Submitted by Maggie Geselbracht / Reed College on Fri, 08/01/2008 - 14:29

Time for a post for any non-organometallic folks...(although I may not get any responses!)

We are looking at cyclic voltammograms of cathode materials for lithium ion batteries and working in a typical electrolyte, 1M LiClO4 in propylene carbonate.  This electrolyte is hygroscopic, so we make up the solutions and store them in a glove box.

However, we are doing some spectroelectrochemistry outside of the box in an open cuvette that is also serving as our electrochemical cell.  My question is this:  since it is sort of a pain to put this under a nitrogen atmosphere during the experiment, I have been working with an open system, figuring I would worry about it if I saw any evidence of a problem with electrolyte degradation.  We always use fresh electrolyte and it is never exposed to the atmosphere for more than several hours.

I am assuming that the evidence of "a problem" would be some new peaks in the CV that crop up due to some new species in the electrolyte or a significant change in our electrochemical window.  So far, we haven't seen any evidence of either of these.  Can anyone think of any other signals that we should watch for that would indicate a problem with our electrolyte.  It would be really nice if we could continue to work without having to put the whole thing under an N2 blanket.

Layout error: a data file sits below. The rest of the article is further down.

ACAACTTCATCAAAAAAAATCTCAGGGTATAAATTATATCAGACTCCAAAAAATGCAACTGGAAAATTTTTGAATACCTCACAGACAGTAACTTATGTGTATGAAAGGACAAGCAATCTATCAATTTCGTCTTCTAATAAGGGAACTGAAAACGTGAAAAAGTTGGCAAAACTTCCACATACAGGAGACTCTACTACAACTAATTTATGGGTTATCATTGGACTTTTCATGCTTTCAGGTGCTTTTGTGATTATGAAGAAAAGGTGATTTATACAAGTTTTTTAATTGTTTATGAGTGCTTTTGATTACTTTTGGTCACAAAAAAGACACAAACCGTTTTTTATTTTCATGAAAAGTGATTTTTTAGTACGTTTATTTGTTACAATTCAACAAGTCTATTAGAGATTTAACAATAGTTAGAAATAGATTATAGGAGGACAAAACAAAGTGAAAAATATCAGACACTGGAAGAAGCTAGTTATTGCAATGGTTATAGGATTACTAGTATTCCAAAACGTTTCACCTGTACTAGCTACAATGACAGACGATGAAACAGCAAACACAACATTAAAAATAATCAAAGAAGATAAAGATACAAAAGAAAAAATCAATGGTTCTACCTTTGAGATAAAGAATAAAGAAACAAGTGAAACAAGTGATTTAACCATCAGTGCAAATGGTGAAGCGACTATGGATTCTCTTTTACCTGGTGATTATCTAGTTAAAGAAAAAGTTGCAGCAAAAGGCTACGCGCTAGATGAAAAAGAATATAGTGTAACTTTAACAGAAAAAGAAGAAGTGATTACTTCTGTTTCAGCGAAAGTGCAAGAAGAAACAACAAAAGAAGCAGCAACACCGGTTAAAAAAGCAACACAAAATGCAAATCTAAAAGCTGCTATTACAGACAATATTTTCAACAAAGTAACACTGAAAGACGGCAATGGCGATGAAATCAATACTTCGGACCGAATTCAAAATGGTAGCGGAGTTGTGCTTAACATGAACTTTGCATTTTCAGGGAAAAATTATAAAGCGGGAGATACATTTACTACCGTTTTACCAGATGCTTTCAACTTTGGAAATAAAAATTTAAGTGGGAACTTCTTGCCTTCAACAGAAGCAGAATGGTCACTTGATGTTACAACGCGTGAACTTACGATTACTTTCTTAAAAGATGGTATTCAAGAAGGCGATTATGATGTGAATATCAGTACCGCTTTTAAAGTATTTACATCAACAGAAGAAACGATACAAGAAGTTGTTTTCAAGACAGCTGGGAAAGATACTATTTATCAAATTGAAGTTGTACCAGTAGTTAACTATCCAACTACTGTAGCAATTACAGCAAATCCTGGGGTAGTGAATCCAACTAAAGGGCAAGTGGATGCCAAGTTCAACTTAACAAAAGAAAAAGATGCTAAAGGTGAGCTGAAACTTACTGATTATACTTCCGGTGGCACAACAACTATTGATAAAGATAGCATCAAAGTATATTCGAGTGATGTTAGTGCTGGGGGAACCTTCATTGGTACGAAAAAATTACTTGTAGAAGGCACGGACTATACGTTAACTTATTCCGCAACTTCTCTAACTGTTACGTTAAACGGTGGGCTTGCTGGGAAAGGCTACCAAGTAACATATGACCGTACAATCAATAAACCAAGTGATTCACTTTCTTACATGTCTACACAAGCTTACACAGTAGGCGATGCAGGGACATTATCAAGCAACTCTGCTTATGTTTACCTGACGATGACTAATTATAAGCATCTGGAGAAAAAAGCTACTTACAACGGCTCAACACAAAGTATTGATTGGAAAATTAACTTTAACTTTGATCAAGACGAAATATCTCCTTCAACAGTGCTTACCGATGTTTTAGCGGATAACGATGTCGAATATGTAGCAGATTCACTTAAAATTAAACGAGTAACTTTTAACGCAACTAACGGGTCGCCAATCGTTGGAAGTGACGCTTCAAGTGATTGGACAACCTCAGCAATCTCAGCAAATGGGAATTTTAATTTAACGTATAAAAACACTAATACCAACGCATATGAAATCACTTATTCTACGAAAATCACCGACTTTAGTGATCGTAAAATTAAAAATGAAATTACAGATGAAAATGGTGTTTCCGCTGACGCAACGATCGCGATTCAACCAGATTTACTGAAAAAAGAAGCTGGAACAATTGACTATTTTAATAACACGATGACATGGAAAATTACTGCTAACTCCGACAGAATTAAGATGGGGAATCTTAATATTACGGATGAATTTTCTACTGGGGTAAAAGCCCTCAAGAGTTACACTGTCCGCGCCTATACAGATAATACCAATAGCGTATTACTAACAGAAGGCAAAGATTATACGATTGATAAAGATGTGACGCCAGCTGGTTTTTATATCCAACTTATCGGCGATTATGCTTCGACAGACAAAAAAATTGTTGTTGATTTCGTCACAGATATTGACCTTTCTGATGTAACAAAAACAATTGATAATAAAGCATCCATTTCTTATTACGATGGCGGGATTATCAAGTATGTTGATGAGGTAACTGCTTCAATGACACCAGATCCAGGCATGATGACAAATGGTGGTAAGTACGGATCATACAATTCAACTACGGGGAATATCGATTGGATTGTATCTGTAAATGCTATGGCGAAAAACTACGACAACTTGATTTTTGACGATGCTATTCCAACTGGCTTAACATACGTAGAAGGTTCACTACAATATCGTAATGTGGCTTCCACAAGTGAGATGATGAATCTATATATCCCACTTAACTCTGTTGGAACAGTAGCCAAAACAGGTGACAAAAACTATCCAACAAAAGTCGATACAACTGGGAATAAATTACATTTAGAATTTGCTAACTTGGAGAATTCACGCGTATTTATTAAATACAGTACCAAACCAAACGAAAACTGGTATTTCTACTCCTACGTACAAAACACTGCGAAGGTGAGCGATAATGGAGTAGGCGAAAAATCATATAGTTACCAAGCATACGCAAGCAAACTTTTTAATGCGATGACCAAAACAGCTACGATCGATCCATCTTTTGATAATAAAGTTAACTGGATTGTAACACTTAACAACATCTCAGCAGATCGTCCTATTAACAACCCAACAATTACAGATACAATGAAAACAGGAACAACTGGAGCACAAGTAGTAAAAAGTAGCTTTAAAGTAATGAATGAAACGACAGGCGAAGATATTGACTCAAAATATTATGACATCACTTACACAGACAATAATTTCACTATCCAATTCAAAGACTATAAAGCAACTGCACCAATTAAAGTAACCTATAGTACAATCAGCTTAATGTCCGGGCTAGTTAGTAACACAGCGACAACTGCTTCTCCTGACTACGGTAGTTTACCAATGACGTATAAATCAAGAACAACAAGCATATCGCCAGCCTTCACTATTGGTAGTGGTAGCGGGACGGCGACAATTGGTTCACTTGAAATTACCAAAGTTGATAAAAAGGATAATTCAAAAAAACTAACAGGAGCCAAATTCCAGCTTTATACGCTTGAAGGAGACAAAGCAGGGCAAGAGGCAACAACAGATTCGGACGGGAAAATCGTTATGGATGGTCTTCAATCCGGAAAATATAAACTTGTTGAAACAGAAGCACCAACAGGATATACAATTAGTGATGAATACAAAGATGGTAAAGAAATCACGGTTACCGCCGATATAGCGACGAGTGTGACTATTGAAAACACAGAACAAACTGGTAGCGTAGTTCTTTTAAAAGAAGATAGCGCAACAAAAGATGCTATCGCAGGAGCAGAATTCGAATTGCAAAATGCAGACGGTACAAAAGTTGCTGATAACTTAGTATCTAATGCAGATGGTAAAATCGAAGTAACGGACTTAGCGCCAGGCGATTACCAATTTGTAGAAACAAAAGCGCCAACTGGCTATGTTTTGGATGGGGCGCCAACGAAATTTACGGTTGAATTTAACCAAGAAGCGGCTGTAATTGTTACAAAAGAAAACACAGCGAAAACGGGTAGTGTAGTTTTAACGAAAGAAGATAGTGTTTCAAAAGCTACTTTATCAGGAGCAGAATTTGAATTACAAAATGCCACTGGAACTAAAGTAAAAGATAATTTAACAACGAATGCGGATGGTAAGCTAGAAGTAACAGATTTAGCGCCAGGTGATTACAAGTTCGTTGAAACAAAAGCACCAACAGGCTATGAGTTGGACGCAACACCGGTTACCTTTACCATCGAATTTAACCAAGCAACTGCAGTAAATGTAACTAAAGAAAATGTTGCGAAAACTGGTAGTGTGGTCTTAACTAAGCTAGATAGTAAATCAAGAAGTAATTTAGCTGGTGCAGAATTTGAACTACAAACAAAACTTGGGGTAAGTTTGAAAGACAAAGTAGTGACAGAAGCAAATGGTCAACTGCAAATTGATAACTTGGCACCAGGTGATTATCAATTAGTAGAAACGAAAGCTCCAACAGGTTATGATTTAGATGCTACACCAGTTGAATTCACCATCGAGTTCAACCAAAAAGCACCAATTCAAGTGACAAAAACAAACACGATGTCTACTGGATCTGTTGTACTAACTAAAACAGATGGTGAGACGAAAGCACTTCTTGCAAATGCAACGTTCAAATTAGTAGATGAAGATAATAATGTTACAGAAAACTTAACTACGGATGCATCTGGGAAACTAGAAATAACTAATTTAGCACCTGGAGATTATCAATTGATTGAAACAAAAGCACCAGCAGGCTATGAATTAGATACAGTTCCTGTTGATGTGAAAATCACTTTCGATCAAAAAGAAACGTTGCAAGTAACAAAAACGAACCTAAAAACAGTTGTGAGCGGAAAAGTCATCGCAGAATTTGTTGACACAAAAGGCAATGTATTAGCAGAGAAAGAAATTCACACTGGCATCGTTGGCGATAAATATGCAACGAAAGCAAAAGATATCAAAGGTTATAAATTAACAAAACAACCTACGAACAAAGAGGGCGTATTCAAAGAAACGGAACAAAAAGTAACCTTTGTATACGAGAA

Chip Nataro / Lafayette College
I would say the simplest things to do would be to bubble oxygen through the solution and add water.  If nothing changes, I would say you are either ok or the stuff reacts in the time it takes you to get from the box to your set up.  I would have a rough idea of where to look for oxygen in the CV in organic solvents, but no real clue under conditions like this.
Wed, 08/06/2008 - 11:31 Permalink
Asieh Haghi / Guilan university

Hi Maggie Geselbracht,

How did you make LiClO4/PC solution. I am trying. They are competely insoluble. It become a big dilemma for me! May you help me,plz?!

Mon, 09/08/2014 - 07:25 Permalink